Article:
Nevertheless, NPLs are more than 100% covered through provisioning, with coverage running as high as 142.8% in consumer, 123% in commercial, 109% in mortgages and 100.1% in microcredit. It is worth mentioning, however, that provisioning has been on the decline, particularly among the commercial and mortgage segments in the last couple of years.
In February 2019 return on assets stood at 1.8%, improving on the levels experienced during 2017 and 2018, while return on equity also recovered to 12.4%. Enhanced performance across the sector can primarily be explained by the drop in spending on provisions. In this context, the solvency indicator dropped 0.31 percentage points and total solvency by 0.34 percentage points to stand at 11.1% and 16%, respectively – seven percentage points above the minimum requirements. Furthermore, in late 2018 the rating agency Fitch noted that the country’s banking system should remain adequately capitalised in the coming years and that local banks had some of the highest levels of capitalisation as a percentage of liabilities in the region.
After reaching a peak interest rate of 7.75% in August 2016, the central bank implemented an easing cycle as inflationary pressures decreased, progressively lowering the key interest rate and maintaining it at 4.25% since May 2018. While analysts had expected a progressive increase to 4.75% in 2019 and 5% in 2020, economic indicators from February 2019 changed those expectations. According to the BRC, stable inflation during the first months of 2019 at around 3% and a forecast of around 3.5% GDP growth in 2019 means there will likely be no substantial changes in the central bank’s interest rate policy for the 2019-20 period, assuming no adverse situations arise.
Colombia has traditionally been considered a conservative country in terms of its regulatory framework for banking, but it will still need to ramp up efforts to ensure that it meets Basel III guidelines by the 2022 deadline. To that end, the Financial Conglomerates Law came into effect in April 2019; it intends to increase regulatory oversight of 13 financial conglomerates – of which eight are international and five are local groups.
Among other measures, local and international entities with operations in other countries will need to engender a process of mutual equivalence with Colombian standards, enabling the SFC to oversee their operations and that of their subsidiaries regardless of whether or not they provide financial services. The law also facilitates the regulator’s ability to restructure these conglomerates, authorise their investments across other financial service providers and revoke licences. Stricter capital requirements will also be imposed. This is the first step to implementing Basel III standards, which will improve both the credit profiles and capital adequacy of banks. A roadmap for the implementation of the new requirements has been ongoing since 2011, and in 2018 the Ministry of Finance and Public Credit outlined a five-year transition period for banks to comply with specified capital requirements.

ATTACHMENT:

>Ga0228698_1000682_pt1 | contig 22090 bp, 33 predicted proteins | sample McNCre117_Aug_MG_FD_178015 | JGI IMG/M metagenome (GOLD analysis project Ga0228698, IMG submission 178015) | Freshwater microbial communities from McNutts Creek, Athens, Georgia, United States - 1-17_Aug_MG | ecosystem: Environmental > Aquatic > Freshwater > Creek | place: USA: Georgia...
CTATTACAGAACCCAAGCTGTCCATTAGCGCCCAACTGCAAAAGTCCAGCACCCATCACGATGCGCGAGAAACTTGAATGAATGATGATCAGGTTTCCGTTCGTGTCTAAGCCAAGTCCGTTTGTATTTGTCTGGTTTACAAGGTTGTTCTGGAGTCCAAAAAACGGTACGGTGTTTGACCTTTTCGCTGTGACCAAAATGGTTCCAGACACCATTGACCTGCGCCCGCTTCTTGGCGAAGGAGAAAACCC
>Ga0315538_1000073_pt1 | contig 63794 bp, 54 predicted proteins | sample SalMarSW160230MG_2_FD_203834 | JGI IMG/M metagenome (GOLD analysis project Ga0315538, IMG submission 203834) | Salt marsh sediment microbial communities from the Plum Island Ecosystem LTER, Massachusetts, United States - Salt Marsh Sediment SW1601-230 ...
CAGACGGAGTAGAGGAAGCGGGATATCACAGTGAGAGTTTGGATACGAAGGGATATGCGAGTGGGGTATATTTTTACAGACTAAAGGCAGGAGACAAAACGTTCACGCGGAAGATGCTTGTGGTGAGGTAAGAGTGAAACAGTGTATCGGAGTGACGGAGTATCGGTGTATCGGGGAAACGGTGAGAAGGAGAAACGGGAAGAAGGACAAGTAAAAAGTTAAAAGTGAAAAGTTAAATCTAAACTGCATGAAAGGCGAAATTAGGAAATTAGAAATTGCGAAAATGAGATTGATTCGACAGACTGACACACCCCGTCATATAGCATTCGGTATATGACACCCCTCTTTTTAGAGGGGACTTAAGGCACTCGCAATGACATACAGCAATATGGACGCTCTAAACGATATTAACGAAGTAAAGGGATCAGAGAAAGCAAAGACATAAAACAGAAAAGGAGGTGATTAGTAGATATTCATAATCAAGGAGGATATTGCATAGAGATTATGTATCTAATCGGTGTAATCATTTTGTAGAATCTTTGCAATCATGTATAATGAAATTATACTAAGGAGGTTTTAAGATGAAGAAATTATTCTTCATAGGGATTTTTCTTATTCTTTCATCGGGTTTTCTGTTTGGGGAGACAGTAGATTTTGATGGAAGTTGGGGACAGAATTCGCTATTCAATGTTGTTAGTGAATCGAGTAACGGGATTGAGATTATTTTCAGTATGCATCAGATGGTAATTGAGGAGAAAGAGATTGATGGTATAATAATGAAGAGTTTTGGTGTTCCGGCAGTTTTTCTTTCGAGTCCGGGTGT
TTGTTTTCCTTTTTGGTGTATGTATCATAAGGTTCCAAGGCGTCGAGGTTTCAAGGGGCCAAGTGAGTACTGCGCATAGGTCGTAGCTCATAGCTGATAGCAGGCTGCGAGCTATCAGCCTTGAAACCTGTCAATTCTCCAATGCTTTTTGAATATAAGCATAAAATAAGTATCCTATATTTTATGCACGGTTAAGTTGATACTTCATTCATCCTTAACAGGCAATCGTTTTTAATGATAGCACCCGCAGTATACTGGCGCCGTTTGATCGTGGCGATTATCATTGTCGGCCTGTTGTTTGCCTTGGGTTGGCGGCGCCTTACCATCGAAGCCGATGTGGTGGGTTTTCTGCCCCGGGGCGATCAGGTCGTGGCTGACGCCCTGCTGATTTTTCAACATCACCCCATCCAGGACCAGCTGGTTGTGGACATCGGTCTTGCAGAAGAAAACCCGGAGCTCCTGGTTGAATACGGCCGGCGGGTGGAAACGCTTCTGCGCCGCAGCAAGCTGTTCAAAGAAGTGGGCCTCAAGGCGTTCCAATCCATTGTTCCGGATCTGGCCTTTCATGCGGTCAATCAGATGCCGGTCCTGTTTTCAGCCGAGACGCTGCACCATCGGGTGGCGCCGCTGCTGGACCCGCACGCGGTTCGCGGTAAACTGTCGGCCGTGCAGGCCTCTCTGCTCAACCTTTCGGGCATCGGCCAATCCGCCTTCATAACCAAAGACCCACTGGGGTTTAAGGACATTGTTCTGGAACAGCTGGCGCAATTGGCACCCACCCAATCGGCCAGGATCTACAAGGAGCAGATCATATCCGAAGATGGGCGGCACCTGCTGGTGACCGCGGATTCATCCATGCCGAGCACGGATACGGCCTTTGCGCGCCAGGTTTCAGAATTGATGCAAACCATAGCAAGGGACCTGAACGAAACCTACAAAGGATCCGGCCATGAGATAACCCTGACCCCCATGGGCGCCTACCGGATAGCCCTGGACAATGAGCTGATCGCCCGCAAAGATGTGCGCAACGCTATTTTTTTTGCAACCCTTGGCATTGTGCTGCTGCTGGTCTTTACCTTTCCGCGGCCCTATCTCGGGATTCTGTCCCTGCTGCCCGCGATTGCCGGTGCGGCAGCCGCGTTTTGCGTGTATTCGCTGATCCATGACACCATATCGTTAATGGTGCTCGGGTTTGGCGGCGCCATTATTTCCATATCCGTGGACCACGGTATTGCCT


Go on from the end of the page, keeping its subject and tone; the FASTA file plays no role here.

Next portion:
The regulator has also been moving towards relaxing regulation regarding the use of new technologies across the financial services industry. Following a change in the rules in 2018 that allows financial institutions to invest in early-stage start-ups, the SFC launched a sandbox to provide space for financial technology (fintech) projects to be piloted in a controlled environment. The sandbox is part of the regulator’s broader InnovaSFC programme, which also includes eHub, a service that directly connects the SFC with fintech developers; and RegTech, a project aimed at leveraging innovative solutions to further develop the SFC’s internal processes.
Operators have increasingly providing services online, and the value and volume of operations conducted online exceeded those made through physical stores in the second half of 2018. According to the SFC, 50% of all operations between clients and their financial service providers in 2018 were made over the internet, 13% through ATMs, 10% via point-of-sale machines, 9% at an office, 8% via mobile phones and 10% through other means.
The growth in digital banking parallels a significant increase in investment. In March 2018 Juan Carlos Mora, CEO of Bancolombia, announced plans to invest COP320bn ($109.4m) in domestic digital banking services, technology and security. This builds on investments the bank has invested in since 2016, which include $19.5m pledged to develop cybersecurity, $10.3m for analytics and big data, $5.6m for artificial intelligence and $1.2m to build synergies with fintech firms. Meanwhile, in a further effort to improve innovation, in February 2018 Bancolombia signed a partnership agreement with Plug and Play, a Silicon Valley-based platform designed to connect start-ups and entrepreneurs in specific industries.